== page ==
Systematic activities to prevent or cure health problems and promote good health in humans are delivered by health care providers. Applications with regard to animal health are covered by the veterinary sciences. The term “healthy” is also widely used in the context of many types of non-living organizations and their impacts for the benefit of humans, such as in the sense of healthy communities, healthy cities or healthy environments. In addition to health care interventions and a person’s surroundings, a number of other factors are known to influence the health status of individuals, including their background, lifestyle, and economic and social conditions; these are referred to as “determinants of health”.

Wikipedia

Moments after my first attempt to get pregnant, I totally freaked out. I wasn’t nervous about the idea of being knocked up (whee!). Instead, I was worried because my home suddenly seemed overwhelmingly toxic, filled with chemicals that might harm my growing baby, her father, and me. Peeling paint above us. Bleach-scrub residue on our counters, sink, and tub. The plastic in my water bottle. The water in my water bottle. Roach bait. I spun around and around. How had I not noticed this before?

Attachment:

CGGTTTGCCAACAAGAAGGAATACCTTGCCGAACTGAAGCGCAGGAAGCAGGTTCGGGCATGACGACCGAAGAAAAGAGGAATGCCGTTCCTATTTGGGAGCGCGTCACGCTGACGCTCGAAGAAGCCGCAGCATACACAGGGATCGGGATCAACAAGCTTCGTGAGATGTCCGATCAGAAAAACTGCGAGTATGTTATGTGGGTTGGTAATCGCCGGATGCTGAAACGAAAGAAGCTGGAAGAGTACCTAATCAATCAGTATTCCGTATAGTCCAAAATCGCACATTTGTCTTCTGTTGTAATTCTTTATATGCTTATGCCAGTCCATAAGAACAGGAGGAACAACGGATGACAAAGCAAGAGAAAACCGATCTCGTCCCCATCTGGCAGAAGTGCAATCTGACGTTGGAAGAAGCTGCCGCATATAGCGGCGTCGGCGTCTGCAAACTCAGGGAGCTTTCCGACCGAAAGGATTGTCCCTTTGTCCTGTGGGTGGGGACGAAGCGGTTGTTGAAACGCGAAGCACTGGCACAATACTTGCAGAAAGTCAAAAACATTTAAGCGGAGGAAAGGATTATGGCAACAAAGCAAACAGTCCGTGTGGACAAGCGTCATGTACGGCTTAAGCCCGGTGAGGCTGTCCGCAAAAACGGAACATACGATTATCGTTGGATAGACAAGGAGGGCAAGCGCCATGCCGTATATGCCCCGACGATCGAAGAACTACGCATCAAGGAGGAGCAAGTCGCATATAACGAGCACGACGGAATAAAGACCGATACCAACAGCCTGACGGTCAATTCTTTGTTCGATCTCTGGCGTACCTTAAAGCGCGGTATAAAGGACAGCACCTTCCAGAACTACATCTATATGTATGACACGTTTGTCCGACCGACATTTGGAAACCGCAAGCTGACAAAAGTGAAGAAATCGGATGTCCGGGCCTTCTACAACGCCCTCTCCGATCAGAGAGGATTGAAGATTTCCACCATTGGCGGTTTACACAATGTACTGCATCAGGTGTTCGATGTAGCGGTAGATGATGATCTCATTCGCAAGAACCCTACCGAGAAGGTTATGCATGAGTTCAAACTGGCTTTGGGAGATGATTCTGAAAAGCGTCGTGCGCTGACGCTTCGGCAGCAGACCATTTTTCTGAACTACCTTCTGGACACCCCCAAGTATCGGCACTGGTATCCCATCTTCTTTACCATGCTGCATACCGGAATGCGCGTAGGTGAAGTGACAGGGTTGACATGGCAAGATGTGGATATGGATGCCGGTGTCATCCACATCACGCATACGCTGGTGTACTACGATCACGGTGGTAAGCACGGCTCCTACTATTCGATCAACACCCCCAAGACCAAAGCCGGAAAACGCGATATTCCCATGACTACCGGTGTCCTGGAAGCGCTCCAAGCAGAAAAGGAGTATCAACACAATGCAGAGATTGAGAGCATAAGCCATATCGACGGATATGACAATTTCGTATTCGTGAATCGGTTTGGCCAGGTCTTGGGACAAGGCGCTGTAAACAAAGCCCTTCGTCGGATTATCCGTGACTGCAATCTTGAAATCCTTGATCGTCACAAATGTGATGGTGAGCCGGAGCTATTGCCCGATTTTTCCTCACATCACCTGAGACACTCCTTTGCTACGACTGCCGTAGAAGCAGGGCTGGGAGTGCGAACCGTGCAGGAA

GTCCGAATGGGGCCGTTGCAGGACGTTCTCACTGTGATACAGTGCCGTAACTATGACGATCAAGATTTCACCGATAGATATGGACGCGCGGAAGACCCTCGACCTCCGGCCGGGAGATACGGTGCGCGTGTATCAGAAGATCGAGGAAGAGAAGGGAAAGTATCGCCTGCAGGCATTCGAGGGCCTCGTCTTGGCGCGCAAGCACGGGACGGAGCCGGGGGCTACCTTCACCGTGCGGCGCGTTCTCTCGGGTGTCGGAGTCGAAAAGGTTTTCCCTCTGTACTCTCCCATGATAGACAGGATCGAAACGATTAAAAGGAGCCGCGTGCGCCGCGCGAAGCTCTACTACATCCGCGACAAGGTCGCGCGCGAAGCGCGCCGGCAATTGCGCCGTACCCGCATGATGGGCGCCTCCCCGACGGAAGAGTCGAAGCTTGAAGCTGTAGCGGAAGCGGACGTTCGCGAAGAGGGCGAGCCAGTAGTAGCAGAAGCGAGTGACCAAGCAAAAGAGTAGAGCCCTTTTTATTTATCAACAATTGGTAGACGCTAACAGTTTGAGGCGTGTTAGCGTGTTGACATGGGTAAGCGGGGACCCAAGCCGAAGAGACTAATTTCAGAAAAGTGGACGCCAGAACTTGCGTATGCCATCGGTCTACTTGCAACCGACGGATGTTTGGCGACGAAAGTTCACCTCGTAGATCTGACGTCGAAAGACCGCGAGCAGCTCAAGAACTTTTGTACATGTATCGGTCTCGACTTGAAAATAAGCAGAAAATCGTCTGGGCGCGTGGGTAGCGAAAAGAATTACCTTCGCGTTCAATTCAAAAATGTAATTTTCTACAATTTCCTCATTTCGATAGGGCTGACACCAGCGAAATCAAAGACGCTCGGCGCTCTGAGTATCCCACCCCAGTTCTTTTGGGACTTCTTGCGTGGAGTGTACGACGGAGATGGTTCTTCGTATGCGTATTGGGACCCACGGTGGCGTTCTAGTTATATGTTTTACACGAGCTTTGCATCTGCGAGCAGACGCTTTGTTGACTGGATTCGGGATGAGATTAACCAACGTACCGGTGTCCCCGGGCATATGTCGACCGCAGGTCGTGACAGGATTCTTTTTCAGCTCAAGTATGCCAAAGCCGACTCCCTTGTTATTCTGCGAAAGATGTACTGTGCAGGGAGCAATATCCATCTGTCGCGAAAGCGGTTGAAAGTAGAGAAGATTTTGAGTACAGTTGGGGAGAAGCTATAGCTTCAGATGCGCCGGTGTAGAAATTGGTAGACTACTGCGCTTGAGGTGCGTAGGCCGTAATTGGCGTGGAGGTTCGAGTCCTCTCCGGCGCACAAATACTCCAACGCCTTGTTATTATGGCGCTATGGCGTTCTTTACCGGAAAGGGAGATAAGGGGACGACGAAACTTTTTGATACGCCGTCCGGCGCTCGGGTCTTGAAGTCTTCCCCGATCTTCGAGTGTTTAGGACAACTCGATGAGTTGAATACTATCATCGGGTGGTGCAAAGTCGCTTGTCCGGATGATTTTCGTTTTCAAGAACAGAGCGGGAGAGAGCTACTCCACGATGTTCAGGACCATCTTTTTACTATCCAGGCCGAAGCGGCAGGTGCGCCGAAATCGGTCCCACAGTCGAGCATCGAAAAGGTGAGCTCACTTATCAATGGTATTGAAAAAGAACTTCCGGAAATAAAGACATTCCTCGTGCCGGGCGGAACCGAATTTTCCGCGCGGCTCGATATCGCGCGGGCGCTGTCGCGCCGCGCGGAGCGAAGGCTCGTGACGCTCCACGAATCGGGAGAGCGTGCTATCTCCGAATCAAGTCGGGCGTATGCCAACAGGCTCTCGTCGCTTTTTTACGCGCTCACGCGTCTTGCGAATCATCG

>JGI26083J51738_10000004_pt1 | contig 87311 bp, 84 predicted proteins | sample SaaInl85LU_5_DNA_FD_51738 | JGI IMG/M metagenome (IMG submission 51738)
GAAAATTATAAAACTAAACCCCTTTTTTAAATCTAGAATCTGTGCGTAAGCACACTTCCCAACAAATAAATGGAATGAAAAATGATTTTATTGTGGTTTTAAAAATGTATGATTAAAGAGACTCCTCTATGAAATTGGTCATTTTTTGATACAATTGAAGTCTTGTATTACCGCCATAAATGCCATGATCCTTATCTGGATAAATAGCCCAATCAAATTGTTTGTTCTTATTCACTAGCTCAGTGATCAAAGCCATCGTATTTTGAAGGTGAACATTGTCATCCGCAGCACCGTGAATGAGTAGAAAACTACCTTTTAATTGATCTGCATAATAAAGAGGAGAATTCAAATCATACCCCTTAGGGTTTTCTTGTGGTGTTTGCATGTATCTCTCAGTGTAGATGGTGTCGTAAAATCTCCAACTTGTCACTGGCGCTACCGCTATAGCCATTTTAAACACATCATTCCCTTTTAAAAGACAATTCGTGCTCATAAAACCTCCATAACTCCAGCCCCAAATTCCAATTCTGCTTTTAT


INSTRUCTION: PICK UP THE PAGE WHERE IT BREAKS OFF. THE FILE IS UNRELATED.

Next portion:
Google didn’t ease my anxiety—there I learned that less than 5 percent of the more than 80,000 chemicals introduced in the United States since World War II have been tested for their effects on human health and development—but a close friend did. She suggested that I take baby steps to make what’s inside my home as pure as the organic apples and pears in my fruit bowl. My anxiety ebbed as I swapped my most toxic home products for more natural versions. Pretty soon I’d replaced everything from my vinyl shower curtain to my bedding, and I’d written a book—The Complete Organic Pregnancy—with that friend, Deirdre Dolan. Since then, I’ve been guiding families (including my own, which now includes an organic 2-year-old), friends, and total strangers through similar transformations.

To give you the same advantage, here’s a cheat sheet to the most toxic zones around your home and how to detox them. If you feel overwhelmed, start small, says David O. Carpenter, MD, director of the Institute for Health and the Environment at the University at Albany, State University of New York:

“It’s only reasonable to do what you can to reduce exposure without compromising your whole standard of life.”

Here are some of the most toxic areas in your home:

  1. Your Lush Lawn
  2. Under the Kitchen Sink
  3. Your Child’s Toy Box
  4. Your Closet
  5. That Half-renovated Rec Room
  6. Your Bed
  7. Your Cat’s Litter Box
  8. Your Home Office
Alexandra Zissu with additional reporting by Brittani Tingle

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Think About Health is for informational purposes only and are not a substitute for professional medical or health advice, examination, diagnosis, or treatment.